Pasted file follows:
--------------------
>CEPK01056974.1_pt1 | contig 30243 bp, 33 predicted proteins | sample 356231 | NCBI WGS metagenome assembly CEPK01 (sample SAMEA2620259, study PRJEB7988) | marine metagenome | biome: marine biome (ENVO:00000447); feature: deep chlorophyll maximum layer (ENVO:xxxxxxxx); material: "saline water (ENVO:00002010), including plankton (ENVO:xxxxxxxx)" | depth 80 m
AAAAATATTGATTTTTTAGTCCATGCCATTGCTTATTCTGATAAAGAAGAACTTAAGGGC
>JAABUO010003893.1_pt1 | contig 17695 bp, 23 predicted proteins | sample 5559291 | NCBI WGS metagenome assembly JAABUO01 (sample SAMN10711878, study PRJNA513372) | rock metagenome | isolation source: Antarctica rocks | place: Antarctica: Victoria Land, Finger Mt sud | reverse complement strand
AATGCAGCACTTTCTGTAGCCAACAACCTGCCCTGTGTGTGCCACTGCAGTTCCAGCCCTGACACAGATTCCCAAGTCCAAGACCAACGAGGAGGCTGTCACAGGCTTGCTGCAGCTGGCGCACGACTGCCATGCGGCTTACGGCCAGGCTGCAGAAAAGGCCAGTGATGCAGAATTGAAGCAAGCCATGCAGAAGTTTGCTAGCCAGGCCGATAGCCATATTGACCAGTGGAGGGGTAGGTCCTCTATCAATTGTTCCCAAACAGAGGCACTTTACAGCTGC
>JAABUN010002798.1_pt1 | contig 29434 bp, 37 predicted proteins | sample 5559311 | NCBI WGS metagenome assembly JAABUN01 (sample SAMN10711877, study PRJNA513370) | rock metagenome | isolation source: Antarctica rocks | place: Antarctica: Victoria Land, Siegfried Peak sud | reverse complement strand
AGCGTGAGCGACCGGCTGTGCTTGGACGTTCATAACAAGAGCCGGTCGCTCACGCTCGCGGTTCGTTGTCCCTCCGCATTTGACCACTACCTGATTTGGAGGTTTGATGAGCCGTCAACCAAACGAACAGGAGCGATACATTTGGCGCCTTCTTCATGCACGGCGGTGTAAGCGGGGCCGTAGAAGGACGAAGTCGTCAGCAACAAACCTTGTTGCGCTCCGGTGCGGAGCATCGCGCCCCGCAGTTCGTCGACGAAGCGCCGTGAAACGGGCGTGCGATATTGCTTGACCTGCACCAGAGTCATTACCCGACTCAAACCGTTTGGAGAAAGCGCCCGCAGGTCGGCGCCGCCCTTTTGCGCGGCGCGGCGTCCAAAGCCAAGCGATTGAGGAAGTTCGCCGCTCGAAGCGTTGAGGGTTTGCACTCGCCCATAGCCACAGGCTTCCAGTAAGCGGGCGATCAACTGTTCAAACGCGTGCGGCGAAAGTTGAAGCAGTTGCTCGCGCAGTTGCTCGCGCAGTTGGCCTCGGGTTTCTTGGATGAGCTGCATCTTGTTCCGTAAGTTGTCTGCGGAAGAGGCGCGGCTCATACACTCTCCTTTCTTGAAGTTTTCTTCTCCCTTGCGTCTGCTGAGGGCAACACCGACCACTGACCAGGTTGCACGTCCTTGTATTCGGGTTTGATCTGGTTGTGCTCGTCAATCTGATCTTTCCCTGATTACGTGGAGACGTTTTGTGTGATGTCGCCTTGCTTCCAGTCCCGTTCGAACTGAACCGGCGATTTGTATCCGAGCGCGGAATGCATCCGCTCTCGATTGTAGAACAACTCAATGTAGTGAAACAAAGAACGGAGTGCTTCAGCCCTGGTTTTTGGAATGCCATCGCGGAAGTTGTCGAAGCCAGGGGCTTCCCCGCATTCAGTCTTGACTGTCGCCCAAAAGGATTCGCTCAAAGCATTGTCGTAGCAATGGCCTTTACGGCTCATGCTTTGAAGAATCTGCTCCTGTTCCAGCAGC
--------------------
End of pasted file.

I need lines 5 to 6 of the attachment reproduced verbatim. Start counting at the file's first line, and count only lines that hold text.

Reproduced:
>JAABUN010002798.1_pt1 | contig 29434 bp, 37 predicted proteins | sample 5559311 | NCBI WGS metagenome assembly JAABUN01 (sample SAMN10711877, study PRJNA513370) | rock metagenome | isolation source: Antarctica rocks | place: Antarctica: Victoria Land, Siegfried Peak sud | reverse complement strand
AGCGTGAGCGACCGGCTGTGCTTGGACGTTCATAACAAGAGCCGGTCGCTCACGCTCGCGGTTCGTTGTCCCTCCGCATTTGACCACTACCTGATTTGGAGGTTTGATGAGCCGTCAACCAAACGAACAGGAGCGATACATTTGGCGCCTTCTTCATGCACGGCGGTGTAAGCGGGGCCGTAGAAGGACGAAGTCGTCAGCAACAAACCTTGTTGCGCTCCGGTGCGGAGCATCGCGCCCCGCAGTTCGTCGACGAAGCGCCGTGAAACGGGCGTGCGATATTGCTTGACCTGCACCAGAGTCATTACCCGACTCAAACCGTTTGGAGAAAGCGCCCGCAGGTCGGCGCCGCCCTTTTGCGCGGCGCGGCGTCCAAAGCCAAGCGATTGAGGAAGTTCGCCGCTCGAAGCGTTGAGGGTTTGCACTCGCCCATAGCCACAGGCTTCCAGTAAGCGGGCGATCAACTGTTCAAACGCGTGCGGCGAAAGTTGAAGCAGTTGCTCGCGCAGTTGCTCGCGCAGTTGGCCTCGGGTTTCTTGGATGAGCTGCATCTTGTTCCGTAAGTTGTCTGCGGAAGAGGCGCGGCTCATACACTCTCCTTTCTTGAAGTTTTCTTCTCCCTTGCGTCTGCTGAGGGCAACACCGACCACTGACCAGGTTGCACGTCCTTGTATTCGGGTTTGATCTGGTTGTGCTCGTCAATCTGATCTTTCCCTGATTACGTGGAGACGTTTTGTGTGATGTCGCCTTGCTTCCAGTCCCGTTCGAACTGAACCGGCGATTTGTATCCGAGCGCGGAATGCATCCGCTCTCGATTGTAGAACAACTCAATGTAGTGAAACAAAGAACGGAGTGCTTCAGCCCTGGTTTTTGGAATGCCATCGCGGAAGTTGTCGAAGCCAGGGGCTTCCCCGCATTCAGTCTTGACTGTCGCCCAAAAGGATTCGCTCAAAGCATTGTCGTAGCAATGGCCTTTACGGCTCATGCTTTGAAGAATCTGCTCCTGTTCCAGCAGC